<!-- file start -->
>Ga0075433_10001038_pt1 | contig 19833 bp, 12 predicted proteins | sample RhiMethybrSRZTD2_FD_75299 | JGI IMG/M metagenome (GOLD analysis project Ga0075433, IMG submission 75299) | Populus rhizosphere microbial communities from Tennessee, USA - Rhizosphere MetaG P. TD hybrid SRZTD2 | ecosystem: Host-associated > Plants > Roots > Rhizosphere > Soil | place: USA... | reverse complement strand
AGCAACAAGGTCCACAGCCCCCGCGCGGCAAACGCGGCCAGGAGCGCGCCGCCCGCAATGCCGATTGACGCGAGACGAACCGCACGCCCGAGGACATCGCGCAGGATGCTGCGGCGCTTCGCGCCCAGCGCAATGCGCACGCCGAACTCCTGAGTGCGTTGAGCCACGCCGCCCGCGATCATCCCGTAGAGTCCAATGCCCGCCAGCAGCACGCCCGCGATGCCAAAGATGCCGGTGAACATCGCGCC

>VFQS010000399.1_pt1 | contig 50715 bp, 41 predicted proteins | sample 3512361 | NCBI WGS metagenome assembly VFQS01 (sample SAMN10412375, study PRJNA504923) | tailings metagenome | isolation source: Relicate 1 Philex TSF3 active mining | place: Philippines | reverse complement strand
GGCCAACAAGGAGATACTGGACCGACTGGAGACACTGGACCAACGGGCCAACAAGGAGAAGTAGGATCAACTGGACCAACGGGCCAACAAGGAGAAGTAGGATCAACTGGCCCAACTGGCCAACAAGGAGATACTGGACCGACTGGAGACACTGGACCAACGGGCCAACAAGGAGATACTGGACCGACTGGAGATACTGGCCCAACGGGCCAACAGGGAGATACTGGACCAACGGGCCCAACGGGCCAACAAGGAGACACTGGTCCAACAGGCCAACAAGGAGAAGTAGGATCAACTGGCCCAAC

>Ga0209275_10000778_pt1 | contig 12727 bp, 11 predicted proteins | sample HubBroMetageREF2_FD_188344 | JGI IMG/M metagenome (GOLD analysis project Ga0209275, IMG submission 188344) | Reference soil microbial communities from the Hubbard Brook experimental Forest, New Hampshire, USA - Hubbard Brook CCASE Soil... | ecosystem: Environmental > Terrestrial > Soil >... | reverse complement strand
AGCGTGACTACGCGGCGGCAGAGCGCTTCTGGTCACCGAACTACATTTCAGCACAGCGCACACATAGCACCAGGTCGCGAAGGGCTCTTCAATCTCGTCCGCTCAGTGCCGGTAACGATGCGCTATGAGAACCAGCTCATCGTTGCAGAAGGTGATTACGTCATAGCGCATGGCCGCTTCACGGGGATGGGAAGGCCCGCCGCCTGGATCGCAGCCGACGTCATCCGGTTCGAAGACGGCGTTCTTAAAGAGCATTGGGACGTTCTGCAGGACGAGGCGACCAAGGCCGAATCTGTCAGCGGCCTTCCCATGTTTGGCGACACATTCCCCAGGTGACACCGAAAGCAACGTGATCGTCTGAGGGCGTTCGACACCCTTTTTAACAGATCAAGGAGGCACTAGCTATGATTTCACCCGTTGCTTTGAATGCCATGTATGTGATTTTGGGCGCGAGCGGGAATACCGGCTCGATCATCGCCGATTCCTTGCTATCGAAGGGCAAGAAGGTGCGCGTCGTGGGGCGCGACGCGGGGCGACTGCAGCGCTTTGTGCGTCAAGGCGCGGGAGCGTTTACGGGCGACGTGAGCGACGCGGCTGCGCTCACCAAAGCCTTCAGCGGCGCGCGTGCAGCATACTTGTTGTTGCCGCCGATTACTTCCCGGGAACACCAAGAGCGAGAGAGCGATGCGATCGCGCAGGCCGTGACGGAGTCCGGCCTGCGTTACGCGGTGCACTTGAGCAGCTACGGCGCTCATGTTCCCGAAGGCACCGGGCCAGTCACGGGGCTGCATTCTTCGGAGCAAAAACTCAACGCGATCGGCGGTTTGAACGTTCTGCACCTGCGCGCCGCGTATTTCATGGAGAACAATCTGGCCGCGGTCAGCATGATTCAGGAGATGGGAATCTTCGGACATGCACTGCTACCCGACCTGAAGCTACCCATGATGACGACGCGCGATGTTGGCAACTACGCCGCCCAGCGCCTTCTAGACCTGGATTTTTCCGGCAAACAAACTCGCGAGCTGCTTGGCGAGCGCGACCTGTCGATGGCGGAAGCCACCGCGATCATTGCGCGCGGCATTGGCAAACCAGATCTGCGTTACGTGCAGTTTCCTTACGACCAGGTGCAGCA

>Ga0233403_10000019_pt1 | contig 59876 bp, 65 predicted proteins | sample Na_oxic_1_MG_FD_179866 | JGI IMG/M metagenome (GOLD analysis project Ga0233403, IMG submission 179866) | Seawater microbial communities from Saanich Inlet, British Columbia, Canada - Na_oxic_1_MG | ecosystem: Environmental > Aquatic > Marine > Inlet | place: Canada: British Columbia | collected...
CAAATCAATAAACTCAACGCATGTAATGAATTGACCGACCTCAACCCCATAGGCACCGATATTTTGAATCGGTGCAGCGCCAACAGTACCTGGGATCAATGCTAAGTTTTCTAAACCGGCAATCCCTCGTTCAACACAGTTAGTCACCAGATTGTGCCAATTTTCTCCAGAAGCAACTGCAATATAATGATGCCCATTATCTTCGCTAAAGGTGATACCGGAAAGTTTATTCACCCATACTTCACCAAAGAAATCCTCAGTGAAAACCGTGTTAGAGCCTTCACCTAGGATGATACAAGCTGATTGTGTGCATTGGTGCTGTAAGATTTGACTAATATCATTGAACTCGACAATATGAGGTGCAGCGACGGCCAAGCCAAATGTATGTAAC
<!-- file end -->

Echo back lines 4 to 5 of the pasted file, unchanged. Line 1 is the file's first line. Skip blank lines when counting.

GGCCAACAAGGAGATACTGGACCGACTGGAGACACTGGACCAACGGGCCAACAAGGAGAAGTAGGATCAACTGGACCAACGGGCCAACAAGGAGAAGTAGGATCAACTGGCCCAACTGGCCAACAAGGAGATACTGGACCGACTGGAGACACTGGACCAACGGGCCAACAAGGAGATACTGGACCGACTGGAGATACTGGCCCAACGGGCCAACAGGGAGATACTGGACCAACGGGCCCAACGGGCCAACAAGGAGACACTGGTCCAACAGGCCAACAAGGAGAAGTAGGATCAACTGGCCCAAC

>Ga0209275_10000778_pt1 | contig 12727 bp, 11 predicted proteins | sample HubBroMetageREF2_FD_188344 | JGI IMG/M metagenome (GOLD analysis project Ga0209275, IMG submission 188344) | Reference soil microbial communities from the Hubbard Brook experimental Forest, New Hampshire, USA - Hubbard Brook CCASE Soil... | ecosystem: Environmental > Terrestrial > Soil >... | reverse complement strand